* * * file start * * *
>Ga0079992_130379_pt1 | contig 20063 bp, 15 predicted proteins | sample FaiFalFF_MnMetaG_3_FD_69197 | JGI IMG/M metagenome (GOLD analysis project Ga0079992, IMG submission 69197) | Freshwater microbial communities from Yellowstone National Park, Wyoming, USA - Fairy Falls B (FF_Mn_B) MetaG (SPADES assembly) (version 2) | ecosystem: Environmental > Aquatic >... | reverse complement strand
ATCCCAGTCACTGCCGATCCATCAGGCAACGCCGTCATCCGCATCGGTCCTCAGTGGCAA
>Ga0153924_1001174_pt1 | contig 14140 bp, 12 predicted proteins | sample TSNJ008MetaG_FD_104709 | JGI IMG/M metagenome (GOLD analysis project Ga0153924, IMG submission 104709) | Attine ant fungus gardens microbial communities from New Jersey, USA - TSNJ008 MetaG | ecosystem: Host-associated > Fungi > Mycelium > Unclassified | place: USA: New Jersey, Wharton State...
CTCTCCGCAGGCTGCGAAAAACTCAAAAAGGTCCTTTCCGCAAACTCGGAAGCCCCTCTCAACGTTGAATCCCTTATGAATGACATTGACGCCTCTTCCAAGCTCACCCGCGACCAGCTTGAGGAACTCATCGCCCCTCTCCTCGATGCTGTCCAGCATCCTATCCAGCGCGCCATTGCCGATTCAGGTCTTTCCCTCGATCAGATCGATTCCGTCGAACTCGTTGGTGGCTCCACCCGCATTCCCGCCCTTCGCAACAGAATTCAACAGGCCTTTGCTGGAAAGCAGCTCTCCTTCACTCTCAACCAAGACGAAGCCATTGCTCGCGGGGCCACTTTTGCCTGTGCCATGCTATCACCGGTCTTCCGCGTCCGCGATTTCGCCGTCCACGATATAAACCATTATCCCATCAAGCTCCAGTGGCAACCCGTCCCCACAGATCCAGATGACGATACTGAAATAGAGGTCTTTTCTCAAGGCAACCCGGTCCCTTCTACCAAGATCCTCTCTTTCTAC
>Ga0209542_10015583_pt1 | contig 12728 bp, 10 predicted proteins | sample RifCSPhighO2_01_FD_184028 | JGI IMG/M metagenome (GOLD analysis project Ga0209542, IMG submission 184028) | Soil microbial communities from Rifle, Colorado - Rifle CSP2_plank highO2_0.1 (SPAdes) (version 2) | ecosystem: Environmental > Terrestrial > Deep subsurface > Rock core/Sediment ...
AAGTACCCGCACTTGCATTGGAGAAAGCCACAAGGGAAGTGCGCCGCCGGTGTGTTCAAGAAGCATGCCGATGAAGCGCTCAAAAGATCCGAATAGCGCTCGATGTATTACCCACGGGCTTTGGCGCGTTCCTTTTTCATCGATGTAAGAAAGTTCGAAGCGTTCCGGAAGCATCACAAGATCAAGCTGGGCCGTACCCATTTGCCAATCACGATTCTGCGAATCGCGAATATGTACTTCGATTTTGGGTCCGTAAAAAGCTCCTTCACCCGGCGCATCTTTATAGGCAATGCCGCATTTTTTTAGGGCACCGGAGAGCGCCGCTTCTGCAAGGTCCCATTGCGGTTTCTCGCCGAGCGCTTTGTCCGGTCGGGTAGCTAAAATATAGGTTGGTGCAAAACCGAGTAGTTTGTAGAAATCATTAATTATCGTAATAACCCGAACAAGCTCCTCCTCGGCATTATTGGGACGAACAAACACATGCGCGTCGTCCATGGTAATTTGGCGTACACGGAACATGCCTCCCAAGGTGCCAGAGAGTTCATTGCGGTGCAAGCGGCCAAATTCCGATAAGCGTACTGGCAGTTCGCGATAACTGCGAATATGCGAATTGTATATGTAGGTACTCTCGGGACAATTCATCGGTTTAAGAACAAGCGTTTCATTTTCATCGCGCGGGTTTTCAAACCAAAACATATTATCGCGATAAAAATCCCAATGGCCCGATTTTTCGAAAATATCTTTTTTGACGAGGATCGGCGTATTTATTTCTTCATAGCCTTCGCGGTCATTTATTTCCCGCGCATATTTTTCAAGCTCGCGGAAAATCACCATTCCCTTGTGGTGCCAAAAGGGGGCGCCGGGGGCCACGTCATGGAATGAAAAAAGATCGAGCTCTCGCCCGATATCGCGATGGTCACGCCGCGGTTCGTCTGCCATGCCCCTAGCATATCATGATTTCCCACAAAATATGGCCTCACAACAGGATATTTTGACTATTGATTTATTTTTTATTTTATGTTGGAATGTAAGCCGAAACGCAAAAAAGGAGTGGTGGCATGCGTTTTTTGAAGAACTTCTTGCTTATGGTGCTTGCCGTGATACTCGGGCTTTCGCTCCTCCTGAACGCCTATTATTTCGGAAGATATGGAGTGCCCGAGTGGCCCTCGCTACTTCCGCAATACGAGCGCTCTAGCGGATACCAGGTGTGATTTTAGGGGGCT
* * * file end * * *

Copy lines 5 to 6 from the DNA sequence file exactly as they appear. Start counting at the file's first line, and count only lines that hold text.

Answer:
>Ga0209542_10015583_pt1 | contig 12728 bp, 10 predicted proteins | sample RifCSPhighO2_01_FD_184028 | JGI IMG/M metagenome (GOLD analysis project Ga0209542, IMG submission 184028) | Soil microbial communities from Rifle, Colorado - Rifle CSP2_plank highO2_0.1 (SPAdes) (version 2) | ecosystem: Environmental > Terrestrial > Deep subsurface > Rock core/Sediment ...
AAGTACCCGCACTTGCATTGGAGAAAGCCACAAGGGAAGTGCGCCGCCGGTGTGTTCAAGAAGCATGCCGATGAAGCGCTCAAAAGATCCGAATAGCGCTCGATGTATTACCCACGGGCTTTGGCGCGTTCCTTTTTCATCGATGTAAGAAAGTTCGAAGCGTTCCGGAAGCATCACAAGATCAAGCTGGGCCGTACCCATTTGCCAATCACGATTCTGCGAATCGCGAATATGTACTTCGATTTTGGGTCCGTAAAAAGCTCCTTCACCCGGCGCATCTTTATAGGCAATGCCGCATTTTTTTAGGGCACCGGAGAGCGCCGCTTCTGCAAGGTCCCATTGCGGTTTCTCGCCGAGCGCTTTGTCCGGTCGGGTAGCTAAAATATAGGTTGGTGCAAAACCGAGTAGTTTGTAGAAATCATTAATTATCGTAATAACCCGAACAAGCTCCTCCTCGGCATTATTGGGACGAACAAACACATGCGCGTCGTCCATGGTAATTTGGCGTACACGGAACATGCCTCCCAAGGTGCCAGAGAGTTCATTGCGGTGCAAGCGGCCAAATTCCGATAAGCGTACTGGCAGTTCGCGATAACTGCGAATATGCGAATTGTATATGTAGGTACTCTCGGGACAATTCATCGGTTTAAGAACAAGCGTTTCATTTTCATCGCGCGGGTTTTCAAACCAAAACATATTATCGCGATAAAAATCCCAATGGCCCGATTTTTCGAAAATATCTTTTTTGACGAGGATCGGCGTATTTATTTCTTCATAGCCTTCGCGGTCATTTATTTCCCGCGCATATTTTTCAAGCTCGCGGAAAATCACCATTCCCTTGTGGTGCCAAAAGGGGGCGCCGGGGGCCACGTCATGGAATGAAAAAAGATCGAGCTCTCGCCCGATATCGCGATGGTCACGCCGCGGTTCGTCTGCCATGCCCCTAGCATATCATGATTTCCCACAAAATATGGCCTCACAACAGGATATTTTGACTATTGATTTATTTTTTATTTTATGTTGGAATGTAAGCCGAAACGCAAAAAAGGAGTGGTGGCATGCGTTTTTTGAAGAACTTCTTGCTTATGGTGCTTGCCGTGATACTCGGGCTTTCGCTCCTCCTGAACGCCTATTATTTCGGAAGATATGGAGTGCCCGAGTGGCCCTCGCTACTTCCGCAATACGAGCGCTCTAGCGGATACCAGGTGTGATTTTAGGGGGCT